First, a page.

NEW YORK The U.S. ferrous
scrap export market is likely to perform better this year as
confidence in the economies of China, Europe and the United
States improves, according to Schnitzer Steel Industries
Inc.s top executive.
Tamara Lundgren, president and
chief executive officer of the Portland, Ore.-based company,
said Schnitzer sees potential for a better export market in
2013 based on key macroeconomic trends.
"You see China coming up
stronger. You see their new administration having made positive
comments regarding the source of their growth, driving from
urbanization and infrastructure investment. You see iron ore
prices improving," she told analysts during an earnings
conference call, noting that China played a significant role in
driving the arbitrage between iron ore and scrap prices.
"You see Europe stabilizing, and
that has knock-on effects obviously throughout the world. The
U.S., while it remains to be seen, should be on a recovery path
over the course of 2013," Lundgren said. "All of that should
lead to a rising price environment, which is what we are
beginning to see now ... but these issues remain to be seen and
the stability that could appear remains to be seen."
The company has already begun to
see some improvement in demand and pricing in both the ferrous
and nonferrous markets.
"Some of that is seasonal, as
winter weather may drop its character and drive prices higher,
and some of that relates to recovery in iron ore prices and the
infrastructure commitments in China. However, customer
inventories are still at low levels," Lundgren said. "One of
the indicators of the return of private-sector confidence will
be higher customer inventory levels, which should also reduce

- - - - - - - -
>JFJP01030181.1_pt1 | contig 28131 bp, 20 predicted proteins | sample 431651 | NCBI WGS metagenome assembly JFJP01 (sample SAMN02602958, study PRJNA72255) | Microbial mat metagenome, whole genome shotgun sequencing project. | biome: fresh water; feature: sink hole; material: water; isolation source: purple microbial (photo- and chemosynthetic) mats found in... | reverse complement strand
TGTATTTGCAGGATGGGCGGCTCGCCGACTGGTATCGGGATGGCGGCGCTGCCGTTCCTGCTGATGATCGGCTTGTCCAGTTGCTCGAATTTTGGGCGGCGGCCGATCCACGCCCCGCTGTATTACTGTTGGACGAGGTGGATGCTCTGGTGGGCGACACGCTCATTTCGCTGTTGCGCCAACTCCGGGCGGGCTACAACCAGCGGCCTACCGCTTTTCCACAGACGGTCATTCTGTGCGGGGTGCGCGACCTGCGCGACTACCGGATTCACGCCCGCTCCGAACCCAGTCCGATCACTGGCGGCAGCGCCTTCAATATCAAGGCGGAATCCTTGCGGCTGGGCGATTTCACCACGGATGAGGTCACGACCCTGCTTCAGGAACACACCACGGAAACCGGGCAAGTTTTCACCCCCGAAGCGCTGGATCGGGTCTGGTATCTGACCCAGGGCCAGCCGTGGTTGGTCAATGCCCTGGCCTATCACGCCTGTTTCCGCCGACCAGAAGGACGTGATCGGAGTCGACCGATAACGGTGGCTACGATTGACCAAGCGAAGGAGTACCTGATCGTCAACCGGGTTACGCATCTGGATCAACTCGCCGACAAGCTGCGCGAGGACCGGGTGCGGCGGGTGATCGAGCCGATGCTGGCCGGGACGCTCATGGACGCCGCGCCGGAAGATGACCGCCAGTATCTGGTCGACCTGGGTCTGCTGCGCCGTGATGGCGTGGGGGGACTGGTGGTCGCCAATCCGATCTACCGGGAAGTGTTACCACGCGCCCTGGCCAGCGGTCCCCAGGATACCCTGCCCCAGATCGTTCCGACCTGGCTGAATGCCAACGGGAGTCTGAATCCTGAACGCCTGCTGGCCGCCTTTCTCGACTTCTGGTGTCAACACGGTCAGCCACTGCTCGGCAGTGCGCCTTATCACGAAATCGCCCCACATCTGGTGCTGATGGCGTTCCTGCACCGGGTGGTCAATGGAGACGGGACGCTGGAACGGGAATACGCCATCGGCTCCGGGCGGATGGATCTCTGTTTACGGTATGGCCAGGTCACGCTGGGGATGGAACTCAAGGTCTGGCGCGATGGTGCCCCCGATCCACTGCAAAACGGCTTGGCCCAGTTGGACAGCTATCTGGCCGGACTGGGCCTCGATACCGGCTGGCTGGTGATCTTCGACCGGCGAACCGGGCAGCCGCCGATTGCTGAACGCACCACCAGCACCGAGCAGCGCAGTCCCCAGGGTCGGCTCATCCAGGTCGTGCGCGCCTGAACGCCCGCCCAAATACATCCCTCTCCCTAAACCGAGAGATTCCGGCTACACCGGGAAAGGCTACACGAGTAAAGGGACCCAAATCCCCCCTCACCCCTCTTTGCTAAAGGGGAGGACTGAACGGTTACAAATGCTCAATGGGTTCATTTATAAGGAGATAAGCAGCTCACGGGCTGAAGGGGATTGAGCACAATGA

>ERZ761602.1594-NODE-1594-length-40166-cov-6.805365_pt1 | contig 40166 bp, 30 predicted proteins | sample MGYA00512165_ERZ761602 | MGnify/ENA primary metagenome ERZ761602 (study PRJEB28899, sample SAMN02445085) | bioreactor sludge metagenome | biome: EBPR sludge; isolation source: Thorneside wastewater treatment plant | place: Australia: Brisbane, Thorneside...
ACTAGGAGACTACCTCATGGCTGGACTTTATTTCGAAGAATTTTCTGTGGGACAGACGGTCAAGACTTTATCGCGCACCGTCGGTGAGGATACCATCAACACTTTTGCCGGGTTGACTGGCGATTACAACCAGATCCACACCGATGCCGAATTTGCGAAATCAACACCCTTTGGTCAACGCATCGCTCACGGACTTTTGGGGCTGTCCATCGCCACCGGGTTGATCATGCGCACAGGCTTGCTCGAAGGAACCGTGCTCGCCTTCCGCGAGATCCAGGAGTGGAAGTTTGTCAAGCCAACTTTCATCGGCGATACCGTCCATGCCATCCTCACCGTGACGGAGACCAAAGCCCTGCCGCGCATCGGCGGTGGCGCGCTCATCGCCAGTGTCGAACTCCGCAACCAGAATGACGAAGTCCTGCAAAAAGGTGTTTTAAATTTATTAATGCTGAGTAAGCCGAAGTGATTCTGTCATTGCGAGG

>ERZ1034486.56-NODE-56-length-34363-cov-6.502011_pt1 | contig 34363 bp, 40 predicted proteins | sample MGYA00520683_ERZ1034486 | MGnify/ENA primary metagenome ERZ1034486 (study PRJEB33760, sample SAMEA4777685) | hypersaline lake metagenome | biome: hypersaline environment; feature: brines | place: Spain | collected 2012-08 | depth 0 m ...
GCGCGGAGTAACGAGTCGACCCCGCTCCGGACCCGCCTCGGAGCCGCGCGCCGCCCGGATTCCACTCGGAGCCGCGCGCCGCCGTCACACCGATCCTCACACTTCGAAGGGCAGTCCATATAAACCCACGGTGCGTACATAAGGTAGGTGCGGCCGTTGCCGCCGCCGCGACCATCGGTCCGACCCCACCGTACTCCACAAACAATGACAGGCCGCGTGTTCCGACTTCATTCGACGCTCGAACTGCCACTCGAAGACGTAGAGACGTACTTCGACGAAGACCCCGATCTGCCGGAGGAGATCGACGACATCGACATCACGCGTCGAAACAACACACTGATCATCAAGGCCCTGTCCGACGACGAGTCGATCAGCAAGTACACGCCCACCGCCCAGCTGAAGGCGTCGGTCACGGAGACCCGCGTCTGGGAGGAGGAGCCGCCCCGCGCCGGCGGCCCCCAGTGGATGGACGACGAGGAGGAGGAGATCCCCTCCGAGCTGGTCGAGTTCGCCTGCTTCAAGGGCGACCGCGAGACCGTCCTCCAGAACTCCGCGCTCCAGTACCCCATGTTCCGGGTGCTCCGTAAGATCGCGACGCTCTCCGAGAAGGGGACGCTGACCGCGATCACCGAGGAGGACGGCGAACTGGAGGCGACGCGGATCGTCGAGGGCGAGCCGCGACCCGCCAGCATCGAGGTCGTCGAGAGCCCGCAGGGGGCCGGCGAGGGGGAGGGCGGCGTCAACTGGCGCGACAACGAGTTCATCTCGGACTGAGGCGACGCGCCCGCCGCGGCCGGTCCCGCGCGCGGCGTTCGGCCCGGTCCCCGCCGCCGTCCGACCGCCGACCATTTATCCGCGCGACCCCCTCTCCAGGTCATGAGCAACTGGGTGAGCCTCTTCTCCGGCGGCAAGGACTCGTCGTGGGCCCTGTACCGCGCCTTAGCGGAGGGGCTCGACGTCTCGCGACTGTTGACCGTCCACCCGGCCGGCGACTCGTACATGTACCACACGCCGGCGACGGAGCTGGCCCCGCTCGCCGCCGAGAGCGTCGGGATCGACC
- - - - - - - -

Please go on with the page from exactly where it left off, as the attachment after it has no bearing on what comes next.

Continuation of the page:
some of the price volatility that we have been seeing so much
Lundgren noted that her views
were not based on the current rebound in iron ore prices, which
have strong, longer-term correlations with scrap prices.
"Its really the modestly improving trends that we are
seeing now and the fact that there is a potential for
improvement this year vs. 2012," she said.
Lundgren said the arbitrage
between iron ore and scrap prices was fueled by a significant
drop in Chinese intake of scrap as consumers increased their
use of iron ore over the past 10 months. However, conditions
could improve as the market sees more Chinese players increase
their use of scrap in blast furnaces due to government policies
on the environment and electricity costs.
longer-term growth from such export markets as China, India,
Turkey and elsewhere in Asia, Lundgren added.
Asked if a possible increase in
direct-reduced iron (DRI) supply could impact scrap, Lundgren
said the overall impact of more DRI use would be a net positive
for the scrap industry. "In the narrow sense, DRI may impact
the pricing of prime scrap by affecting the premium that prime
scrap has historically received. But in a larger sense, DRI
should be very positive for the scrap industry," she said. "The
business case for DRI is predicated on low and stable natural
gas prices. And if this assumption of low and stable natural
gas prices proves true, then there should be a big step up in
demand for steel generally."